“If there’s anybody here, could you give us a sign of your presence?” says Geoff Lloyd, head researcher for Southern California Paranormal Detectives (SCPD). “Can you make a noise? I’m going to knock on this door and I’d like you to repeat the motion if you can.”
The basement of 100-year-old Smith Hall at Chapman University has always felt a little spooky to me, but at night the space takes on a Halloween-ish (rhymes with squeamish) potential for terror. As we sit in a circle, trying to coax a response from an unseen source of energy, the only light in the corridor comes from the red exit signs above us and the small green glow of an electromagnetic-field sensor before us.
Earlier, as I combed the perimeter of the space for paranormal activity, Lloyd passed a scrambling device in front of the sensor.
“EMF’s going crazy,” I said over my hummingbird heartbeat. He led me on for a few more minutes before revealing the scrambler.
“Just messing with you,” he said with a smile.
So far during this night of after-hours investigation, it seems that the tricks have more to do with fun and less to do with the supernatural.
It’s Tuesday, Oct. 22, and Lloyd is prowling the halls of Smith Hall along with three other team members from SCPD. They are here at the invitation of Christopher Bader, Ph.D., a professor of sociology at Chapman who is fascinated by those who explore at society’s fringe – from religious cults to UFO believers, Bigfoot hunters to ghost chasers.
“What a cool idea that there might be a spirit trapped in this building,” says Bader, author of the book
Paranormal America: Ghost Encounters, UFO Sightings, Bigfoot Hunts, and Other Curiosities in Religion and Culture
, from NYU Press. “I would love for ghosts to exist. I just don’t know that they do.”
I’m here as an intern in the Chapman Public Relations Department, joining Bader and a dozen or so students from his Sociology of Religion class. Our own group of curious participants includes Debbie Finster, who works in Smith Hall as senior director of development and external relations for the Argyros School of Business and Economics. Her stories of working alone on weekends in the locked building and still hearing footsteps on the stairs help fuel Smith Hall’s spirited allure. Others in the building have reported strange feelings, like there’s an unseen presence, as well as unexplained fluctuations in temperature.
Team members from SCPD speculate that the spirit of a former student or faculty member might remain in the building because he or she had such a positive experience and doesn’t want to leave Chapman. That thought provides some comfort, until the detectives start sharing stories of past investigations elsewhere in Southern California, including one that featured an appearance by a 9-foot-tall transparent werewolf. It’s hard not to wonder if this night will include such drama, especially as team members set up sensors, cameras, audio equipment and, in one classroom, a grid of blue light beams intended to detect apparitions.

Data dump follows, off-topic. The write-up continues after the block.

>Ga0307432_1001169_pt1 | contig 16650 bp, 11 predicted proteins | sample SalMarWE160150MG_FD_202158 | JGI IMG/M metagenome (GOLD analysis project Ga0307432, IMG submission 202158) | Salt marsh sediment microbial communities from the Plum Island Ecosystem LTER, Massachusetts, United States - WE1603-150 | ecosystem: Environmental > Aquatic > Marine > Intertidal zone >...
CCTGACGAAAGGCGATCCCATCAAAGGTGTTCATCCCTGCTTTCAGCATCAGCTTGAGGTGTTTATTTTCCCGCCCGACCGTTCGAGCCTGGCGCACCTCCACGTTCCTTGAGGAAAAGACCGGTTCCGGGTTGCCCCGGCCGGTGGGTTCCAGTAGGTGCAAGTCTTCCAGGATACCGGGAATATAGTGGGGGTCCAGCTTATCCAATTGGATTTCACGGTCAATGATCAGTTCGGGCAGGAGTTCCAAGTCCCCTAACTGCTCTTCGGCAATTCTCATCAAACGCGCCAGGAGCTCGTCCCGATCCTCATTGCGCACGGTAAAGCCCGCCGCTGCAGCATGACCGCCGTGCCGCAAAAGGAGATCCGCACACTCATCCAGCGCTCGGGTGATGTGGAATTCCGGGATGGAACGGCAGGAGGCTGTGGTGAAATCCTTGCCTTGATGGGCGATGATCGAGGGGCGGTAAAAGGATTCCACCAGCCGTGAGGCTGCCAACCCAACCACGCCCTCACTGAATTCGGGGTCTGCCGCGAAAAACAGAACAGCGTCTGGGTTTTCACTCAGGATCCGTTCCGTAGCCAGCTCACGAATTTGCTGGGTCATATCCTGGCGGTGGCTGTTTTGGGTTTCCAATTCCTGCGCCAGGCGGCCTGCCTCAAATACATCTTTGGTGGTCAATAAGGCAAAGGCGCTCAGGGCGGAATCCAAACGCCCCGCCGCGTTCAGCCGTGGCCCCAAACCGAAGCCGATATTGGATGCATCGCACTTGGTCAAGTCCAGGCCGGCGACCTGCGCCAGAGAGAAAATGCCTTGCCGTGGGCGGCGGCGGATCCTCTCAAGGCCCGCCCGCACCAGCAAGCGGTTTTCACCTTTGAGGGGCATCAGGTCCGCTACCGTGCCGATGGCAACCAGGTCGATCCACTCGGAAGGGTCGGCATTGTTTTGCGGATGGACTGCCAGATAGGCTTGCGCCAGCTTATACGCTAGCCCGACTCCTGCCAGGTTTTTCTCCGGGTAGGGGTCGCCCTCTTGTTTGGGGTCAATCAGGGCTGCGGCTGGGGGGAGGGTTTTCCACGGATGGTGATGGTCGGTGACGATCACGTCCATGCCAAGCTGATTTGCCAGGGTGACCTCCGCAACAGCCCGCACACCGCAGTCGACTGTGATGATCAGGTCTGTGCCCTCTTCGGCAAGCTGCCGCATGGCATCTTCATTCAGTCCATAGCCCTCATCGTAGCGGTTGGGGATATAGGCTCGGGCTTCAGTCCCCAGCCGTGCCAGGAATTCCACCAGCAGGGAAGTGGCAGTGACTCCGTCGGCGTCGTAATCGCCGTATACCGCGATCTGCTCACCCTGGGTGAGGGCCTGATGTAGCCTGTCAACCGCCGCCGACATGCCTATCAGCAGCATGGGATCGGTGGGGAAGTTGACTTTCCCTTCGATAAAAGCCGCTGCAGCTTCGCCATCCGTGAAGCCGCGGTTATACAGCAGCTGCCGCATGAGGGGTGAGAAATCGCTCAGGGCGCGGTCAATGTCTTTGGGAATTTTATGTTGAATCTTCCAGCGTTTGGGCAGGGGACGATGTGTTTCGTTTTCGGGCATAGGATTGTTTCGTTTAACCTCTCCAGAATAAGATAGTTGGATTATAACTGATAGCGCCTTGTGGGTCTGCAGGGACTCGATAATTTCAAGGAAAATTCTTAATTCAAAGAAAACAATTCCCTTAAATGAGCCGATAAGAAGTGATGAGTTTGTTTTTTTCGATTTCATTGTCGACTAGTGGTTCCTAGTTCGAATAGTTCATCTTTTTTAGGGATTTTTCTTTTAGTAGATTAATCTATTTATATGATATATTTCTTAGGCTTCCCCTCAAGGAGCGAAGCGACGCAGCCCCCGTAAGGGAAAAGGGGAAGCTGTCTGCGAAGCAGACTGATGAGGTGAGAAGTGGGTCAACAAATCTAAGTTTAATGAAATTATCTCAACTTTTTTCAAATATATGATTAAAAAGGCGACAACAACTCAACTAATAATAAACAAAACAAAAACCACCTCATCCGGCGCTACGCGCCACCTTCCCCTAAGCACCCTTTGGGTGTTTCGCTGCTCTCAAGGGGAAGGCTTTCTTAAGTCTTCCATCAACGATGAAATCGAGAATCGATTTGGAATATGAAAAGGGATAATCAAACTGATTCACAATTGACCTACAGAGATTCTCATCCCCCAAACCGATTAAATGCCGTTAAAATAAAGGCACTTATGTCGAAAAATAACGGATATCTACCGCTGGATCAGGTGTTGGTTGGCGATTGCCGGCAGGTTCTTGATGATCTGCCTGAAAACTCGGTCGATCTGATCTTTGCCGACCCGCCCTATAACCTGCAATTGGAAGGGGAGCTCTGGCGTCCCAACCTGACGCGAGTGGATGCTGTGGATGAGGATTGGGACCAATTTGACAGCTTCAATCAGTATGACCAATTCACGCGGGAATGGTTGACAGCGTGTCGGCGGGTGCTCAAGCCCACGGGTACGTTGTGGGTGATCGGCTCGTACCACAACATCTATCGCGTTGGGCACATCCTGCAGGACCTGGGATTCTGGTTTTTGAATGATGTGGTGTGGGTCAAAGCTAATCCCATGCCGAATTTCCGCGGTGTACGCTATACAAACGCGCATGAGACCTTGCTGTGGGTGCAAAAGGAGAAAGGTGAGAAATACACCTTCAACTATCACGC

“Dani, come here,” Lloyd says as he rounds a corner. Danielle Sandoval, his fellow SCPD investigator, moves across the floor and we hold our breath as they search along one wall. “Earlier a member of our group felt a cold spot right here,” Lloyd says.
She affirms his suspicions. “It is colder here.”
“Can you give us a sign to let us know you are with us?” Lloyd says to the unseen. The EMF meter stays an unenthusiastic shade of green, and Lloyd informs the group that this is often the most challenging part of ghost hunting – staying positive and persistent when spirits refuse to cooperate with technology.
“There’s a draft coming through the door. That could explain it, but then again you never know,” Lloyd concludes enigmatically.
We pack up and move upstairs, where the rest of the group is having a little more success. They’ve assessed, through flickers in the EMF meter’s light, that the ghost responds primarily to females and likes to play games. Finster seems to get along best with our unseen friend.
“There’s a lot of excitement in this building tonight, isn’t there? And usually you have it all to yourself,” she says. The light flickers orange – a yes?
At the end of the night, such vague responses are all we take away, but there is an adrenaline-inducing playfulness to the SCPD’s work. Even I think I hear the shuffling of feet once while alone in an upstairs classroom. My co-worker jokes, “Like footsteps, or more of a moon-walking ghost?” Lloyd is quick to try to dispel my uncertainty, telling me that just because the paranormal isn’t always plausible doesn’t mean it isn’t possible.
Humans have always been enamored with the mythic; with reaching out beyond our understanding and placing faith in the ungraspable; with creating patterns in the chaos. Tonight’s investigation seems rooted in our desire to believe. We may not gather any concrete proof, but I come to realize that’s not all that the SCPD is looking for. For the team, having a personal experience is as profound as tangible evidence, and Lloyd tells us, “That says there’s something here.”
The good-natured energy of the group is palpable, even as we leave the building, yawning, after 1 in the morning. The energies we are searching for, however, seem to have eluded our meters, slipping past us into the night.
Subscribers to the Orange County register can find more coverage of the ghost-hunting expedition online.